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I'm running postgresql 10.12 on Ubuntu 18.04.

I'd like to experiment with a software package that uses postgres. This means I should figure out how to set up users, passwords and databases under postgres.

Postgres is running, but there's no way to log in to it.

I'm pretty sure there is a user called 'postgres'.

Logging in as this user without providing a password fails. Also, attempting to use the passwords 'postgres' or 'root' fail.

How do I change the password for the user 'postgres' without being able to access the database?

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  • 1
    Typically the operating system user postgres is allowed to log in without a password. See client authentication in the manual.
    – user330315
    Mar 9, 2020 at 6:07

1 Answer 1

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This is a newbie-level recipe to reset the superuser password, which works on all fresh installations of PostgreSQL on Linux.

  1. Go to the shell and switch user to postgres

     (in user shell) sudo su - postgres
    
  2. connect to the postgres database as postgres user

     (in postgres shell) psql postgres postgres
    
  3. now you can reset password of postgres user

     (in postgres psql) ALTER USER postgres PASSWORD 'newsecret';
    
  4. quit psql

     (in postgres psql) \q
    
  5. quit postgres shell

     (in postgres shell) exit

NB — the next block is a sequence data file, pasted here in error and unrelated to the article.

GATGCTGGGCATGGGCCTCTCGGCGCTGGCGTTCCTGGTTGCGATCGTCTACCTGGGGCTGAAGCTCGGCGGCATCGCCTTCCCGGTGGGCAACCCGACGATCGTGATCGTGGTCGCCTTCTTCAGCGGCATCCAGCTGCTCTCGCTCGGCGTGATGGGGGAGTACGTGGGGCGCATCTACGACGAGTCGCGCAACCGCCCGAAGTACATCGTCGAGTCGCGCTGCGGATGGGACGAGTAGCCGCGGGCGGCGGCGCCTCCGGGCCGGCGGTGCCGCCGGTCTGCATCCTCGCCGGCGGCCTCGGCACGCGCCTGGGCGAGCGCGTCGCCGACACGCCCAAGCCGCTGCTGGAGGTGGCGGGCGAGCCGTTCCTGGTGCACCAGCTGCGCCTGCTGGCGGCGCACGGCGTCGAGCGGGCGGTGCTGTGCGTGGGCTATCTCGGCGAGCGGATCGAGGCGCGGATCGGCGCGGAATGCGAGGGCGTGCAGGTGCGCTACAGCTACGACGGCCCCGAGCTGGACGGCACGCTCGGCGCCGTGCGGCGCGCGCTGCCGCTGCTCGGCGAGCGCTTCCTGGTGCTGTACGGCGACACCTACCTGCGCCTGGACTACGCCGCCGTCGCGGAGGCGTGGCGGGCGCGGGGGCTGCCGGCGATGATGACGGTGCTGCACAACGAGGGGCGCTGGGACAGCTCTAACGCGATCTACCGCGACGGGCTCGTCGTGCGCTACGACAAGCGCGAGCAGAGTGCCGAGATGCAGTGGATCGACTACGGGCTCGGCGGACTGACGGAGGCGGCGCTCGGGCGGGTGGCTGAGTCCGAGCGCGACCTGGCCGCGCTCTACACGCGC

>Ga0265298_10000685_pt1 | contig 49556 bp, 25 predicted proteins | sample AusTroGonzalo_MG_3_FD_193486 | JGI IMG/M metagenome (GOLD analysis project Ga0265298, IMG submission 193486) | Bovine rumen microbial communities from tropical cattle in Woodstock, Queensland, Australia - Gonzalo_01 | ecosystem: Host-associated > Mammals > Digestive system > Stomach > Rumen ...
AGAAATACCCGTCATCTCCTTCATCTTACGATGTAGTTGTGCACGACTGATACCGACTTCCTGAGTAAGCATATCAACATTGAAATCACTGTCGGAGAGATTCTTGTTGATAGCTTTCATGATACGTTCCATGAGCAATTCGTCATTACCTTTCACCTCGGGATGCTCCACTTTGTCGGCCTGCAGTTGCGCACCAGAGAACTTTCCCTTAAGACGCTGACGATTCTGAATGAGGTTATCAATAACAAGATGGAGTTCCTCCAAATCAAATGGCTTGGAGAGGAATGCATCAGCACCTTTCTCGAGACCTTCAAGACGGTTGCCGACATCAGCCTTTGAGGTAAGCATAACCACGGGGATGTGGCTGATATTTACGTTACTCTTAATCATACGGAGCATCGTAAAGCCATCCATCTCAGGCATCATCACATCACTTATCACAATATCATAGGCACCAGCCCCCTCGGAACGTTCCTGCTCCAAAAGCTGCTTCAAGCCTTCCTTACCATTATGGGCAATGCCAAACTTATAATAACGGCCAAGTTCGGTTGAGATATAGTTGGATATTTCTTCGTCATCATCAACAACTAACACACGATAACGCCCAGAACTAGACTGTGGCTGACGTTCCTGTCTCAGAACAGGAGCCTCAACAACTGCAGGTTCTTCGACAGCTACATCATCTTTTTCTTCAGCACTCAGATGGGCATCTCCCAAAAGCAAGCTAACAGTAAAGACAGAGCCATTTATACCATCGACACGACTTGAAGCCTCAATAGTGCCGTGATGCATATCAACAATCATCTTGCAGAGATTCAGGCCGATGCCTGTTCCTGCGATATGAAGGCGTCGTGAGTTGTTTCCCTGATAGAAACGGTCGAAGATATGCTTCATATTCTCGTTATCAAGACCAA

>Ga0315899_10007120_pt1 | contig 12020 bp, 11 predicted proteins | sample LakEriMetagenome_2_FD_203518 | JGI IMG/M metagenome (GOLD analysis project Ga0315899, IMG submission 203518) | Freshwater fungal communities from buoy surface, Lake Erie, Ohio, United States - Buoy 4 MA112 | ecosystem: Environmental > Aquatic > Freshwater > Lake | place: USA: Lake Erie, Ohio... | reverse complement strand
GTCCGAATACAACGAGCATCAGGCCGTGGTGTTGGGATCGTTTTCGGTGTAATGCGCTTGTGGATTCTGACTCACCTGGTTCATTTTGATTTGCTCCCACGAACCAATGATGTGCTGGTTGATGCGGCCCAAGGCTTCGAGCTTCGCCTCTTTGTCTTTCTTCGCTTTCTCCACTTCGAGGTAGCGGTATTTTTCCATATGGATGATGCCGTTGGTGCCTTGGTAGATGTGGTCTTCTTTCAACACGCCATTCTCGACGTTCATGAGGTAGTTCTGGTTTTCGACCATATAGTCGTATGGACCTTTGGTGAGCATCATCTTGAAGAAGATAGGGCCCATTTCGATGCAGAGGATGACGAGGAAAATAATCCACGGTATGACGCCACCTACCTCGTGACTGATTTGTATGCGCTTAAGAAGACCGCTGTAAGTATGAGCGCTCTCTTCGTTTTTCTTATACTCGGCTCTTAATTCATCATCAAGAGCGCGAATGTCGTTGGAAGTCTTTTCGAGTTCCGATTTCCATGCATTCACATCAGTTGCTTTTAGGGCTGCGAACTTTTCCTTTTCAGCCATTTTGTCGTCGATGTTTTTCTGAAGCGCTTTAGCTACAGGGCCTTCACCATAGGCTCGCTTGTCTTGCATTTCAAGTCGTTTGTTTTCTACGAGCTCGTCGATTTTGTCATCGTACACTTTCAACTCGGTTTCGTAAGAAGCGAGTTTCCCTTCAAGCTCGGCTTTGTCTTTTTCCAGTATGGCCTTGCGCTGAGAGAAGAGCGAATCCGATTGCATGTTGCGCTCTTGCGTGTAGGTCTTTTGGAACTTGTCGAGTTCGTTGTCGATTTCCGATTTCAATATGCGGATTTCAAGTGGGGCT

6. test connection with new password

     (in user shell) psql -h localhost postgres postgres
    

Note on remote postgres servers

In step 1 above, you can use ssh, kubectl exec, aws ssm or anything like that, if you have this kind of shell access.

Best Practice note

Above recipe (though it answers the OP question) is not a good practice. The best approach is:

  1. Read and understand client auth -> https://www.postgresql.org/docs/current/client-authentication.html

  2. Do not use postgres database user (or any other superuser!) for applications/development. Create your own user instead. For the simplest setup, use this:

     (in psql shell)
     CREATE USER myapp PASSWORD 'secret';
     CREATE DATABASE myapp;
     ALTER DATABASE myapp OWNER TO myapp;
     -- alternative if you want to keep default ownership:
     -- GRANT ALL ON DATABASE myapp TO myapp;
    

    This should be done instead of modifying postgres user and/or postgres database.

Note on Managed postgres solutions

This answer applies only for self-managed PostgreSQL, where you have superuser shell access. It will not work for managed solutions like Aurora, CloudSQL or alike - use cloud provider tools to reset db passwords in that case.

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